| Dov M. Gabbay, Hans Jürgen Ohlbach - Computers - 1996 - 719 pages
This book constitutes the refereed proceedings of the International Conference on Formal and Applied Practical Reasoning, FAPR '96, held in Bonn, Germany, in June 1996. The 51 ... | |
| Dov M. Gabbay, Hans J. Ohlbach - Computers - 1994 - 545 pages
This research monograph describes the integration of analogical and case-based reasoning into general problem solving and planning as a method of speedup learning. The method ... | |
| Dov M. Gabbay, John Woods - Mathematics - 2006 - 732 pages
Logic and the Modalities in the Twentieth Century is an indispensable research tool for anyone interested in the development of logic, including researchers, graduate and ... | |
| Dov M. Gabbay, John Woods - Mathematics - 2008 - 750 pages
The present volume of the Handbook of the History of Logic is designed to establish 19th century Britain as a substantial force in logic, developing new ideas, some of which ... | |
| Dov M. Gabbay, John Woods - Mathematics - 2007 - 690 pages
The present volume of the Handbook of the History of Logic brings together two of the most important developments in 20th century non-classical logic. These are many-valuedness ... | |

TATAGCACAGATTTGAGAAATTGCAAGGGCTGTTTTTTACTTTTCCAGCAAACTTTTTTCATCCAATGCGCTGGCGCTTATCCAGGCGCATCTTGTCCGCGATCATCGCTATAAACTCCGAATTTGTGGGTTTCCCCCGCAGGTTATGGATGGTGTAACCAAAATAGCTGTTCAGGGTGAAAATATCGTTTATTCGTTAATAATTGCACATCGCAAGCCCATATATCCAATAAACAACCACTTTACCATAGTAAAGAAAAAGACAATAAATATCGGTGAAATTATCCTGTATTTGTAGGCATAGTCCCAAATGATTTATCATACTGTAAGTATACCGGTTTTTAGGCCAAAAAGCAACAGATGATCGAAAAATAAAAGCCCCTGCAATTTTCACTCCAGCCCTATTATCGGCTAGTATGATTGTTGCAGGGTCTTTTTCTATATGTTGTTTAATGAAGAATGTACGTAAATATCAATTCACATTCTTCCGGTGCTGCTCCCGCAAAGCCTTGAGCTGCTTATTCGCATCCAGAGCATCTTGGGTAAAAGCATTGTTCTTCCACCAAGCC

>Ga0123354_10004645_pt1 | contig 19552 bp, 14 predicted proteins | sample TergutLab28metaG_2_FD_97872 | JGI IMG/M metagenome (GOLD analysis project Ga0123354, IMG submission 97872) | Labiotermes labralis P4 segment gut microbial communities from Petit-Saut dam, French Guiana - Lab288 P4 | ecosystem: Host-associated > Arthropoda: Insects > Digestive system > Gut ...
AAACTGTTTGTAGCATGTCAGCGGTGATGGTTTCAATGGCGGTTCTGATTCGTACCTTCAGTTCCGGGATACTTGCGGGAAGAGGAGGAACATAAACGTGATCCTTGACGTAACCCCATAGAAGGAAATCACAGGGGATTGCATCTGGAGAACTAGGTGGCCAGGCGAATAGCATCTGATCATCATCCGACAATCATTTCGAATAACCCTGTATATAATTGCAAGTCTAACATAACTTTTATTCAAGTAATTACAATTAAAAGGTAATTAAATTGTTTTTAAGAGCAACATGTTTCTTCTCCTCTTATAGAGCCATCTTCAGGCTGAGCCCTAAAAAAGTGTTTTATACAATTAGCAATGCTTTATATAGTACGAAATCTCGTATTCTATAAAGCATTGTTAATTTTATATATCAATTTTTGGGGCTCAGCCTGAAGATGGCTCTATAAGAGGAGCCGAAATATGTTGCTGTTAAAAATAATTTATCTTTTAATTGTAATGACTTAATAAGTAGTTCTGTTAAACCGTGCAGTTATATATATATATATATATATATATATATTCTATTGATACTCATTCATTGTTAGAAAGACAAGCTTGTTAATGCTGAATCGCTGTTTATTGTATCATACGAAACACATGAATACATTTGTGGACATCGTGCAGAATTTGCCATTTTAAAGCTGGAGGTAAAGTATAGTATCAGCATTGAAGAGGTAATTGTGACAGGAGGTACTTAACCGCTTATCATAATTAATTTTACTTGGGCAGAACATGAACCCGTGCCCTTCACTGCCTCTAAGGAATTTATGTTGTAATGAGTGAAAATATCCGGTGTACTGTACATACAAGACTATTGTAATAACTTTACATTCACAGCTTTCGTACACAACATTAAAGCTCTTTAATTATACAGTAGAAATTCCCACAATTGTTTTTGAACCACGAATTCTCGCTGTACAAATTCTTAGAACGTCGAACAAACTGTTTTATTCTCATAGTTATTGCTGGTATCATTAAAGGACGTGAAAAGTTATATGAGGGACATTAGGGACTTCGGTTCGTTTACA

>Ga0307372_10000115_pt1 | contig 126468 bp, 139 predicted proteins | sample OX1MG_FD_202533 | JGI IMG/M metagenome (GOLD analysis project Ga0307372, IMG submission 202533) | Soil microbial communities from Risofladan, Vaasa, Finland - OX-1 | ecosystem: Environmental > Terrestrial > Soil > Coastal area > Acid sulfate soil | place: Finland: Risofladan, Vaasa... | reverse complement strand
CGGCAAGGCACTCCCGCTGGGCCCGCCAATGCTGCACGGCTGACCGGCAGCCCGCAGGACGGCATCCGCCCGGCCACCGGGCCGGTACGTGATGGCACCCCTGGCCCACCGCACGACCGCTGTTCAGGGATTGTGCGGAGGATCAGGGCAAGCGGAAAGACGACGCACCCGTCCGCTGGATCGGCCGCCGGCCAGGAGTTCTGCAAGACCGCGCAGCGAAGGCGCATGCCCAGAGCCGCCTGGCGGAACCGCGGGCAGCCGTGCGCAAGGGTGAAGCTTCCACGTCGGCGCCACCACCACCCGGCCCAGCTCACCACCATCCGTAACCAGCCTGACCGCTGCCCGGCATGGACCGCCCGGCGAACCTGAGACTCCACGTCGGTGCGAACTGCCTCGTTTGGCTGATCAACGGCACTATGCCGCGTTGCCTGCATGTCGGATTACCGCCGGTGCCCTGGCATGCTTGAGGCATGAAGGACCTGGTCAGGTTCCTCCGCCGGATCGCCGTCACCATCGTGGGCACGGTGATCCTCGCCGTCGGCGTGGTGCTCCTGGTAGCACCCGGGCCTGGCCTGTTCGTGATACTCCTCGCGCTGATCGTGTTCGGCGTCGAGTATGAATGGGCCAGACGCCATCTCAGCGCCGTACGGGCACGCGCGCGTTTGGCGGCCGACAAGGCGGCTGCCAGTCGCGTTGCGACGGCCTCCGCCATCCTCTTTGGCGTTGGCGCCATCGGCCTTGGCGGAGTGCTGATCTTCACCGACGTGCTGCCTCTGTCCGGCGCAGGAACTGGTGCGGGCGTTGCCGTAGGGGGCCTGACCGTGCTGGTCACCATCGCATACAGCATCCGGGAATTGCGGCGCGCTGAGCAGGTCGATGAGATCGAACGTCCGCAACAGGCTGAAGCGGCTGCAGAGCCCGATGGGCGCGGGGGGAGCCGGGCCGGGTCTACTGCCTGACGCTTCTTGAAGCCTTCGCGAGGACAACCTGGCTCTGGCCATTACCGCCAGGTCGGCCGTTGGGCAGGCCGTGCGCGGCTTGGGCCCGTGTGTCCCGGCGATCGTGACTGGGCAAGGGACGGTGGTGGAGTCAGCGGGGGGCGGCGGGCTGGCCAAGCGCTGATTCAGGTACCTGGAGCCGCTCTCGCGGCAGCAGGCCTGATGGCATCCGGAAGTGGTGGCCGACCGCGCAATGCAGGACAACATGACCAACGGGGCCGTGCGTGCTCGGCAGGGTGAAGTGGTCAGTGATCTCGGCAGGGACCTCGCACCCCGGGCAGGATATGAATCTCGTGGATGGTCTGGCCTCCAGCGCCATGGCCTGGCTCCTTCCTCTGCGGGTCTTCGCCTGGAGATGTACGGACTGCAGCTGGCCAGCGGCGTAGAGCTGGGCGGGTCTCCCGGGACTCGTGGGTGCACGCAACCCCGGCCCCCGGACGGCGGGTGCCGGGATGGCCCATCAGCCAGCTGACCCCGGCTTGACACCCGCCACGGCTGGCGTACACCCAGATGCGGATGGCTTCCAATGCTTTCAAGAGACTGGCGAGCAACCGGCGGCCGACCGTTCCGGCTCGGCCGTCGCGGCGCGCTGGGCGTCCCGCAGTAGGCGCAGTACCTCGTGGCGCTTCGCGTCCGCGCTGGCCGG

| Dov M. Gabbay, John Woods - Mathematics - 2008 - 728 pages
Starting at the very beginning with Aristotle's founding contributions, logic has been graced by several periods in which the subject has flourished, attaining standards of ... | |
| Dov M. Gabbay, John Woods - Mathematics - 2009 - 1068 pages
This volume is number five in the 11-volume Handbook of the History of Logic. It covers the first 50 years of the development of mathematical logic in the 20th century, and ... | |
| Dov M. Gabbay, John Woods - Mathematics - 2011 - 800 pages
This volume is number ten in the 11-volume Handbook of the History of Logic. While there are many examples were a science split from philosophy and became autonomous (such as ... | |
| John Woods - Mathematics - 2003 - 362 pages
In a world plagued by disagreement and conflict one might expect that the exact sciences of logic and mathematics would provide a safe harbor. In fact these disciplines are ... | |
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